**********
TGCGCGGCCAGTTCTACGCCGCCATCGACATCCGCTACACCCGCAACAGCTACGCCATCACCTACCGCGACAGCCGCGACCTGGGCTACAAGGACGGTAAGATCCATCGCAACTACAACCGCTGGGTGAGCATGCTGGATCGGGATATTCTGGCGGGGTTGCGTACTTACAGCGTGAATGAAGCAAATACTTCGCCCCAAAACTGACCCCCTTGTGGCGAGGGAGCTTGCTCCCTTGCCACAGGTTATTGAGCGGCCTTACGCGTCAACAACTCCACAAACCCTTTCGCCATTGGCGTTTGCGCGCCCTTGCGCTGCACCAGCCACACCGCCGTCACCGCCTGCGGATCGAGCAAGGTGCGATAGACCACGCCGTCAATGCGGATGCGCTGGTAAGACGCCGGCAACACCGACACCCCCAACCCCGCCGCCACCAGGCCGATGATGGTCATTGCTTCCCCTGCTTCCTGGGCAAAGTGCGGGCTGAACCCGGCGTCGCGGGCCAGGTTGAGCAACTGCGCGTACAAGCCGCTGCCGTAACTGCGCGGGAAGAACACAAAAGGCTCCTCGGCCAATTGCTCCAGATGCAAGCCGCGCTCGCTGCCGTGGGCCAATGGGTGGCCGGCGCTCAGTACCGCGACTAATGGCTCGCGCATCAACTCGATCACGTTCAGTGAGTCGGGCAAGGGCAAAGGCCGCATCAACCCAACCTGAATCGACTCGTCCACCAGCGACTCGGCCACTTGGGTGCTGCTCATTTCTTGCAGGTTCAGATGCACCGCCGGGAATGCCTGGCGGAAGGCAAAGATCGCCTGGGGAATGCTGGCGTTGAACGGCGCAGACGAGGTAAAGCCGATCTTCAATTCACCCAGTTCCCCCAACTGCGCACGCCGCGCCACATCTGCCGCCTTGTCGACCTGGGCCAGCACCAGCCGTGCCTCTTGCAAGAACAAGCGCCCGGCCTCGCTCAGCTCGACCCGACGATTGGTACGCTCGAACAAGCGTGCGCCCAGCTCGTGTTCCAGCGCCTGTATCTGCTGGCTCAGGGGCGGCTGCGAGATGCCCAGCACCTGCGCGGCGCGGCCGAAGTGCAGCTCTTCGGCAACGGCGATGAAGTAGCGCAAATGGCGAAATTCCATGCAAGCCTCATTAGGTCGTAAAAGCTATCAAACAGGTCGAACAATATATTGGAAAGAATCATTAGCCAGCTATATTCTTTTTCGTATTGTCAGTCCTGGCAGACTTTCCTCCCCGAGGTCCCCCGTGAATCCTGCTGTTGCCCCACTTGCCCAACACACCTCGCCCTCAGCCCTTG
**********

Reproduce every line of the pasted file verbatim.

TGCGCGGCCAGTTCTACGCCGCCATCGACATCCGCTACACCCGCAACAGCTACGCCATCACCTACCGCGACAGCCGCGACCTGGGCTACAAGGACGGTAAGATCCATCGCAACTACAACCGCTGGGTGAGCATGCTGGATCGGGATATTCTGGCGGGGTTGCGTACTTACAGCGTGAATGAAGCAAATACTTCGCCCCAAAACTGACCCCCTTGTGGCGAGGGAGCTTGCTCCCTTGCCACAGGTTATTGAGCGGCCTTACGCGTCAACAACTCCACAAACCCTTTCGCCATTGGCGTTTGCGCGCCCTTGCGCTGCACCAGCCACACCGCCGTCACCGCCTGCGGATCGAGCAAGGTGCGATAGACCACGCCGTCAATGCGGATGCGCTGGTAAGACGCCGGCAACACCGACACCCCCAACCCCGCCGCCACCAGGCCGATGATGGTCATTGCTTCCCCTGCTTCCTGGGCAAAGTGCGGGCTGAACCCGGCGTCGCGGGCCAGGTTGAGCAACTGCGCGTACAAGCCGCTGCCGTAACTGCGCGGGAAGAACACAAAAGGCTCCTCGGCCAATTGCTCCAGATGCAAGCCGCGCTCGCTGCCGTGGGCCAATGGGTGGCCGGCGCTCAGTACCGCGACTAATGGCTCGCGCATCAACTCGATCACGTTCAGTGAGTCGGGCAAGGGCAAAGGCCGCATCAACCCAACCTGAATCGACTCGTCCACCAGCGACTCGGCCACTTGGGTGCTGCTCATTTCTTGCAGGTTCAGATGCACCGCCGGGAATGCCTGGCGGAAGGCAAAGATCGCCTGGGGAATGCTGGCGTTGAACGGCGCAGACGAGGTAAAGCCGATCTTCAATTCACCCAGTTCCCCCAACTGCGCACGCCGCGCCACATCTGCCGCCTTGTCGACCTGGGCCAGCACCAGCCGTGCCTCTTGCAAGAACAAGCGCCCGGCCTCGCTCAGCTCGACCCGACGATTGGTACGCTCGAACAAGCGTGCGCCCAGCTCGTGTTCCAGCGCCTGTATCTGCTGGCTCAGGGGCGGCTGCGAGATGCCCAGCACCTGCGCGGCGCGGCCGAAGTGCAGCTCTTCGGCAACGGCGATGAAGTAGCGCAAATGGCGAAATTCCATGCAAGCCTCATTAGGTCGTAAAAGCTATCAAACAGGTCGAACAATATATTGGAAAGAATCATTAGCCAGCTATATTCTTTTTCGTATTGTCAGTCCTGGCAGACTTTCCTCCCCGAGGTCCCCCGTGAATCCTGCTGTTGCCCCACTTGCCCAACACACCTCGCCCTCAGCCCTTG